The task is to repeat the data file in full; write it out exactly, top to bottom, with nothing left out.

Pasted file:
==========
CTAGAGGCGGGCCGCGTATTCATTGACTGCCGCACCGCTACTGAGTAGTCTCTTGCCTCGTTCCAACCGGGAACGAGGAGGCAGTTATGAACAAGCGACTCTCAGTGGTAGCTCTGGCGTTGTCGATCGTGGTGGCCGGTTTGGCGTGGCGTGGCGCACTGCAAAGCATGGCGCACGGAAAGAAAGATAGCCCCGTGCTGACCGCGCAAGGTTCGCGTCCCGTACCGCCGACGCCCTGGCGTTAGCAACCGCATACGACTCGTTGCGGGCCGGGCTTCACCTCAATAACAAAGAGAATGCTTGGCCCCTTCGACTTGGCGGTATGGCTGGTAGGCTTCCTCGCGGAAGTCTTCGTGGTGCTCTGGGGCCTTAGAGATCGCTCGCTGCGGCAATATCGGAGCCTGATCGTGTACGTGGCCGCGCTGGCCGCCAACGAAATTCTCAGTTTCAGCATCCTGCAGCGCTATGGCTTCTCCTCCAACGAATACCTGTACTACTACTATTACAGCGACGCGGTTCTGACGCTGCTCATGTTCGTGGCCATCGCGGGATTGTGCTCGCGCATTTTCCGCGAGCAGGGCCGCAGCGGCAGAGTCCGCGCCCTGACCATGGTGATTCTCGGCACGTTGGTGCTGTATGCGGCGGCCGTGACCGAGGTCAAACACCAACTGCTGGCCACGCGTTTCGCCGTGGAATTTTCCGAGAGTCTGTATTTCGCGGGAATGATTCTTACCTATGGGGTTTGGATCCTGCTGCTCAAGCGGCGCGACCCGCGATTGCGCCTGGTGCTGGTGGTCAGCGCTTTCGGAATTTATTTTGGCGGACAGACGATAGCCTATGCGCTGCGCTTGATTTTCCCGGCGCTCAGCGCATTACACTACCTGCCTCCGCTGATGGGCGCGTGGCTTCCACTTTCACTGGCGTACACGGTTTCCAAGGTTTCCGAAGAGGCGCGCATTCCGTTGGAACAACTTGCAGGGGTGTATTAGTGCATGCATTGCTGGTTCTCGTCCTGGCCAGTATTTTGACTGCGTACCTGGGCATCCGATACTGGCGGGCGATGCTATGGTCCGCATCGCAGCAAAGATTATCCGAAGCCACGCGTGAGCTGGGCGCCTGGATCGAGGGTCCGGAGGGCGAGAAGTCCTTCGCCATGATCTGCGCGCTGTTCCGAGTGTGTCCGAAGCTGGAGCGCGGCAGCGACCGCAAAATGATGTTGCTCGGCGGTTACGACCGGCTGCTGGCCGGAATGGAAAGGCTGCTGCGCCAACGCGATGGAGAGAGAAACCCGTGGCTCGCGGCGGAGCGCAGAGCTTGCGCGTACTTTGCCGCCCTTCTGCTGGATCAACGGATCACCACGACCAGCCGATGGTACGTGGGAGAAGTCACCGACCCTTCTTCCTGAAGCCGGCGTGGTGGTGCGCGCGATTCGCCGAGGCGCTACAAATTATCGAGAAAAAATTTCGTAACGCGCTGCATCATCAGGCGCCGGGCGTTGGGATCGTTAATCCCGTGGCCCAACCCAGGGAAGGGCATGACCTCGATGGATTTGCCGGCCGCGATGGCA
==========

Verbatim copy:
CTAGAGGCGGGCCGCGTATTCATTGACTGCCGCACCGCTACTGAGTAGTCTCTTGCCTCGTTCCAACCGGGAACGAGGAGGCAGTTATGAACAAGCGACTCTCAGTGGTAGCTCTGGCGTTGTCGATCGTGGTGGCCGGTTTGGCGTGGCGTGGCGCACTGCAAAGCATGGCGCACGGAAAGAAAGATAGCCCCGTGCTGACCGCGCAAGGTTCGCGTCCCGTACCGCCGACGCCCTGGCGTTAGCAACCGCATACGACTCGTTGCGGGCCGGGCTTCACCTCAATAACAAAGAGAATGCTTGGCCCCTTCGACTTGGCGGTATGGCTGGTAGGCTTCCTCGCGGAAGTCTTCGTGGTGCTCTGGGGCCTTAGAGATCGCTCGCTGCGGCAATATCGGAGCCTGATCGTGTACGTGGCCGCGCTGGCCGCCAACGAAATTCTCAGTTTCAGCATCCTGCAGCGCTATGGCTTCTCCTCCAACGAATACCTGTACTACTACTATTACAGCGACGCGGTTCTGACGCTGCTCATGTTCGTGGCCATCGCGGGATTGTGCTCGCGCATTTTCCGCGAGCAGGGCCGCAGCGGCAGAGTCCGCGCCCTGACCATGGTGATTCTCGGCACGTTGGTGCTGTATGCGGCGGCCGTGACCGAGGTCAAACACCAACTGCTGGCCACGCGTTTCGCCGTGGAATTTTCCGAGAGTCTGTATTTCGCGGGAATGATTCTTACCTATGGGGTTTGGATCCTGCTGCTCAAGCGGCGCGACCCGCGATTGCGCCTGGTGCTGGTGGTCAGCGCTTTCGGAATTTATTTTGGCGGACAGACGATAGCCTATGCGCTGCGCTTGATTTTCCCGGCGCTCAGCGCATTACACTACCTGCCTCCGCTGATGGGCGCGTGGCTTCCACTTTCACTGGCGTACACGGTTTCCAAGGTTTCCGAAGAGGCGCGCATTCCGTTGGAACAACTTGCAGGGGTGTATTAGTGCATGCATTGCTGGTTCTCGTCCTGGCCAGTATTTTGACTGCGTACCTGGGCATCCGATACTGGCGGGCGATGCTATGGTCCGCATCGCAGCAAAGATTATCCGAAGCCACGCGTGAGCTGGGCGCCTGGATCGAGGGTCCGGAGGGCGAGAAGTCCTTCGCCATGATCTGCGCGCTGTTCCGAGTGTGTCCGAAGCTGGAGCGCGGCAGCGACCGCAAAATGATGTTGCTCGGCGGTTACGACCGGCTGCTGGCCGGAATGGAAAGGCTGCTGCGCCAACGCGATGGAGAGAGAAACCCGTGGCTCGCGGCGGAGCGCAGAGCTTGCGCGTACTTTGCCGCCCTTCTGCTGGATCAACGGATCACCACGACCAGCCGATGGTACGTGGGAGAAGTCACCGACCCTTCTTCCTGAAGCCGGCGTGGTGGTGCGCGCGATTCGCCGAGGCGCTACAAATTATCGAGAAAAAATTTCGTAACGCGCTGCATCATCAGGCGCCGGGCGTTGGGATCGTTAATCCCGTGGCCCAACCCAGGGAAGGGCATGACCTCGATGGATTTGCCGGCCGCGATGGCA